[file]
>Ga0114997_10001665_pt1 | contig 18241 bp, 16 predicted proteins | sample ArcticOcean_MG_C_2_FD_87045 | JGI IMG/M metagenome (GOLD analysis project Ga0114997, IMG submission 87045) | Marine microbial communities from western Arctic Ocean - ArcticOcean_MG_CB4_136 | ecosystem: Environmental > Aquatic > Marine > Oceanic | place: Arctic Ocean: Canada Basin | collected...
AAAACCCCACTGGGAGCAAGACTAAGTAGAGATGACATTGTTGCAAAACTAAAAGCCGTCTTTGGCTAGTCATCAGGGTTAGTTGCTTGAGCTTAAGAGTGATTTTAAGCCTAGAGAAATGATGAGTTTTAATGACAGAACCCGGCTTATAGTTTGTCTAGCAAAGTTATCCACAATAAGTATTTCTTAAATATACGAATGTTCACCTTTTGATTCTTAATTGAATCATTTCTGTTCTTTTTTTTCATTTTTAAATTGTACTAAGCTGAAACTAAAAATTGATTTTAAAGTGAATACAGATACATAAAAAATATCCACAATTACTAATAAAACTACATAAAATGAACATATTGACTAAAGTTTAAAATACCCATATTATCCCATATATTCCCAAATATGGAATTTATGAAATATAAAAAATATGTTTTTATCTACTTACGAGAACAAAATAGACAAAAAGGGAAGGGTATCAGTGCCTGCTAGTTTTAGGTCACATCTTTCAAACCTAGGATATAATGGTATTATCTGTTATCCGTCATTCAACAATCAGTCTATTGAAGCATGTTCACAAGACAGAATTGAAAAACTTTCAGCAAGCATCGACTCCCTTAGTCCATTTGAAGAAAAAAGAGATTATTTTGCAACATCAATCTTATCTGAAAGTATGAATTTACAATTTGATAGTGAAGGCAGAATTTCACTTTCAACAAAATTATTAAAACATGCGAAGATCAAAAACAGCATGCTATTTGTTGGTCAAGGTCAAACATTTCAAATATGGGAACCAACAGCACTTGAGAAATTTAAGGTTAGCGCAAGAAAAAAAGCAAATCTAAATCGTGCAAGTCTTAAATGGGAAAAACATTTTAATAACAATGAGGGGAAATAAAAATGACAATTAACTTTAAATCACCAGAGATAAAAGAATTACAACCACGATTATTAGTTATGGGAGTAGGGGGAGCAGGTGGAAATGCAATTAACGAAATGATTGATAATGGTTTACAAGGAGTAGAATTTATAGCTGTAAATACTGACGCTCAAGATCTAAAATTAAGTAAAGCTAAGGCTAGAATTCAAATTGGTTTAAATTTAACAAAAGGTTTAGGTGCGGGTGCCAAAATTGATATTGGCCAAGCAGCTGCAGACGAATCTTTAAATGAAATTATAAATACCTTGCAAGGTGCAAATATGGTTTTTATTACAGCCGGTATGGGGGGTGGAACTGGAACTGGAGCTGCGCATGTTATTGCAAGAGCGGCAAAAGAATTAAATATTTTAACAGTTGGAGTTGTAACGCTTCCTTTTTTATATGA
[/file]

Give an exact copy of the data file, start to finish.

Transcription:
>Ga0114997_10001665_pt1 | contig 18241 bp, 16 predicted proteins | sample ArcticOcean_MG_C_2_FD_87045 | JGI IMG/M metagenome (GOLD analysis project Ga0114997, IMG submission 87045) | Marine microbial communities from western Arctic Ocean - ArcticOcean_MG_CB4_136 | ecosystem: Environmental > Aquatic > Marine > Oceanic | place: Arctic Ocean: Canada Basin | collected...
AAAACCCCACTGGGAGCAAGACTAAGTAGAGATGACATTGTTGCAAAACTAAAAGCCGTCTTTGGCTAGTCATCAGGGTTAGTTGCTTGAGCTTAAGAGTGATTTTAAGCCTAGAGAAATGATGAGTTTTAATGACAGAACCCGGCTTATAGTTTGTCTAGCAAAGTTATCCACAATAAGTATTTCTTAAATATACGAATGTTCACCTTTTGATTCTTAATTGAATCATTTCTGTTCTTTTTTTTCATTTTTAAATTGTACTAAGCTGAAACTAAAAATTGATTTTAAAGTGAATACAGATACATAAAAAATATCCACAATTACTAATAAAACTACATAAAATGAACATATTGACTAAAGTTTAAAATACCCATATTATCCCATATATTCCCAAATATGGAATTTATGAAATATAAAAAATATGTTTTTATCTACTTACGAGAACAAAATAGACAAAAAGGGAAGGGTATCAGTGCCTGCTAGTTTTAGGTCACATCTTTCAAACCTAGGATATAATGGTATTATCTGTTATCCGTCATTCAACAATCAGTCTATTGAAGCATGTTCACAAGACAGAATTGAAAAACTTTCAGCAAGCATCGACTCCCTTAGTCCATTTGAAGAAAAAAGAGATTATTTTGCAACATCAATCTTATCTGAAAGTATGAATTTACAATTTGATAGTGAAGGCAGAATTTCACTTTCAACAAAATTATTAAAACATGCGAAGATCAAAAACAGCATGCTATTTGTTGGTCAAGGTCAAACATTTCAAATATGGGAACCAACAGCACTTGAGAAATTTAAGGTTAGCGCAAGAAAAAAAGCAAATCTAAATCGTGCAAGTCTTAAATGGGAAAAACATTTTAATAACAATGAGGGGAAATAAAAATGACAATTAACTTTAAATCACCAGAGATAAAAGAATTACAACCACGATTATTAGTTATGGGAGTAGGGGGAGCAGGTGGAAATGCAATTAACGAAATGATTGATAATGGTTTACAAGGAGTAGAATTTATAGCTGTAAATACTGACGCTCAAGATCTAAAATTAAGTAAAGCTAAGGCTAGAATTCAAATTGGTTTAAATTTAACAAAAGGTTTAGGTGCGGGTGCCAAAATTGATATTGGCCAAGCAGCTGCAGACGAATCTTTAAATGAAATTATAAATACCTTGCAAGGTGCAAATATGGTTTTTATTACAGCCGGTATGGGGGGTGGAACTGGAACTGGAGCTGCGCATGTTATTGCAAGAGCGGCAAAAGAATTAAATATTTTAACAGTTGGAGTTGTAACGCTTCCTTTTTTATATGA